Skip to main content

Spring 1931

Spring 1931

Volume 7, Number 2

  • Aldous Huxley’s “Tragedy and the Whole Truth”
  • Raymond Leslie Buell’s “The Liberian Paradox”
  • Broadus Mitchell’s “A Blast Against Economists”
  • Daniel Gregory Mason’s “The Lesson of the London ‘Proms’ ”
  • Stories by Aldous Huxley, Raymond Leslie Buell, Broadus Mitchell, and Daniel Gregory Mason
  • Poetry by Allen Tate, Louis Untermeyer, Frances M. Frost, and Amelie Rives Troubetzkoy
[toc] Table of Contents

Recent Issues

Spring 1931

Table of Contents

Tragedy and the Whole Truth

There were six of them, the best and bravest of the hero’s companions. Turning back from his post in the bows, Odysseus was in time to see them lifted, struggling, into the air, to hear their screams, the desperate repetition of his own name. The survivors could only look on helplessly, while Scylla “at the mouth of her cave devoured them, still screaming, still stretching out their hands to me in the frightful struggle.” And Odysseus adds that it was the most dreadful and lamentable sight he ever saw in all his “explorings of the passes of the sea.” We can believe it; Homer’s brief description (the too poetical simile is a later interpolation) convinces us.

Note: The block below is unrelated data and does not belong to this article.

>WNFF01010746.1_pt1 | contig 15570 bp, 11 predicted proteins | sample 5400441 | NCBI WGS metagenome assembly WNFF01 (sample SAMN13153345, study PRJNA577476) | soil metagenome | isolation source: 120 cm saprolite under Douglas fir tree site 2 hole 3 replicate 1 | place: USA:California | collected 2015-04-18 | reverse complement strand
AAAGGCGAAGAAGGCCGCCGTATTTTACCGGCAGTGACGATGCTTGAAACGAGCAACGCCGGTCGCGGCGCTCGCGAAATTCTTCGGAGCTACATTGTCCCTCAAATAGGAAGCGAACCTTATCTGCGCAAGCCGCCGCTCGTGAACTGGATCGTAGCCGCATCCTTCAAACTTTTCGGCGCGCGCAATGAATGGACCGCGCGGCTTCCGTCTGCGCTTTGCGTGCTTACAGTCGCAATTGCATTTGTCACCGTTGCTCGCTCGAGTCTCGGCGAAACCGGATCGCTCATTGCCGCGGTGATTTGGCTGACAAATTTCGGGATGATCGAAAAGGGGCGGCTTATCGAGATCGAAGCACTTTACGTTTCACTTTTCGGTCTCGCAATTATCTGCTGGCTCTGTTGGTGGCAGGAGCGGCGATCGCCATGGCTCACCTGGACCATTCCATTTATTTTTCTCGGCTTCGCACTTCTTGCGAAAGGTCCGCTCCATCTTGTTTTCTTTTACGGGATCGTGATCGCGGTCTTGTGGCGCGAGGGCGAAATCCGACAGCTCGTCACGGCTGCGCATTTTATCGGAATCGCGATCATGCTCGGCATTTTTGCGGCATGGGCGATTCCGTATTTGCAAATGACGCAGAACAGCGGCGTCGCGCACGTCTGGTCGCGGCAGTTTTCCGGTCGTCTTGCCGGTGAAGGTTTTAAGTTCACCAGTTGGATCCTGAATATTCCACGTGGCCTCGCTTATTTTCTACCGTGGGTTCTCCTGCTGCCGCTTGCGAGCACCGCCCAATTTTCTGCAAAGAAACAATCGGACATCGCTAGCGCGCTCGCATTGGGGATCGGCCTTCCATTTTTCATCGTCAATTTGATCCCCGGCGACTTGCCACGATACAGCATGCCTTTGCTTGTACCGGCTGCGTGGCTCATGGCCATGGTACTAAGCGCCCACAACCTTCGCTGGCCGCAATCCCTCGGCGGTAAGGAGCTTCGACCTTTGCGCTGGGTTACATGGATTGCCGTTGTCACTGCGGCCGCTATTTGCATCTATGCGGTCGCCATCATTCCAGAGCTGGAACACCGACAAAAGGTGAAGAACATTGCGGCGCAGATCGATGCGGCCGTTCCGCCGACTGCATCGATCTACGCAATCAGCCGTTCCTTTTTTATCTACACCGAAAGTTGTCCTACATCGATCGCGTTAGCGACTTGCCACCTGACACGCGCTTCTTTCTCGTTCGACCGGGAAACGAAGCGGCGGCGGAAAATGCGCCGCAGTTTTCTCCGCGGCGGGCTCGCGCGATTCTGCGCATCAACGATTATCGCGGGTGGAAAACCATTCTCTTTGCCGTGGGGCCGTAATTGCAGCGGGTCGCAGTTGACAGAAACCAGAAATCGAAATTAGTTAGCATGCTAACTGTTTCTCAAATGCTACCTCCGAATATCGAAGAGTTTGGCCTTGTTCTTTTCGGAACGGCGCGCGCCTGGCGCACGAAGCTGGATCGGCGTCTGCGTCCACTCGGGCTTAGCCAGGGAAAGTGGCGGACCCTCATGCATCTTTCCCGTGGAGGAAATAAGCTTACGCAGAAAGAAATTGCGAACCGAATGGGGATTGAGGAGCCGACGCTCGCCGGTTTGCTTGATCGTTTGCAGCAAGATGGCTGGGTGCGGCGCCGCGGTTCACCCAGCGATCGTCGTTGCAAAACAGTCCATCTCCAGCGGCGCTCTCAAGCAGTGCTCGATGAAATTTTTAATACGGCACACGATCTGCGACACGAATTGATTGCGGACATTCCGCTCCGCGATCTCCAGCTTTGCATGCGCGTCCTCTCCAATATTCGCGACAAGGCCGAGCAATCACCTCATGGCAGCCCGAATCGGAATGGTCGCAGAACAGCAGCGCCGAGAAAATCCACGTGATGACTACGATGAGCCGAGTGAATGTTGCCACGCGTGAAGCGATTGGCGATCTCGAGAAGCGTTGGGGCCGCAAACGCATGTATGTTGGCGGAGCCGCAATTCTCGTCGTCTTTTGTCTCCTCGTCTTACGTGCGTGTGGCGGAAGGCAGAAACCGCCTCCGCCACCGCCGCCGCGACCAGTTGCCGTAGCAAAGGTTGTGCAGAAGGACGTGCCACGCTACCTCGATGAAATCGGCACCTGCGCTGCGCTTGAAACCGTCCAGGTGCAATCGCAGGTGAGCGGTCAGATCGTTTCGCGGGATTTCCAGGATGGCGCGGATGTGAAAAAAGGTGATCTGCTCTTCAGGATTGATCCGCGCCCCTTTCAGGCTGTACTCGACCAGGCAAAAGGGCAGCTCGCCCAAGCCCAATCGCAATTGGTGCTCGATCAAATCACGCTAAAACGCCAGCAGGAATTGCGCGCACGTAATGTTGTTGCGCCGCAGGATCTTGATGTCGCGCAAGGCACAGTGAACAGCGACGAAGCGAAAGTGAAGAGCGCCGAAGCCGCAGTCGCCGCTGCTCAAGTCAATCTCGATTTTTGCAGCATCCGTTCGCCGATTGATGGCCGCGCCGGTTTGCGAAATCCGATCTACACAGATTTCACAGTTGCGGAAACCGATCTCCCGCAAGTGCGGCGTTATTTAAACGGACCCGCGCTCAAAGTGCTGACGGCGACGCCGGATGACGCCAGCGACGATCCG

Essays

Criticism

Author Profiles

Allen Tate (1899–1979) was one of the leading writers of the South in the twentieth century.

Aldous Huxley (1894–1963) was one of the major intellectuals of the twentieth century and author of numerous works, including the classics Brave New World and The Doors of Perception.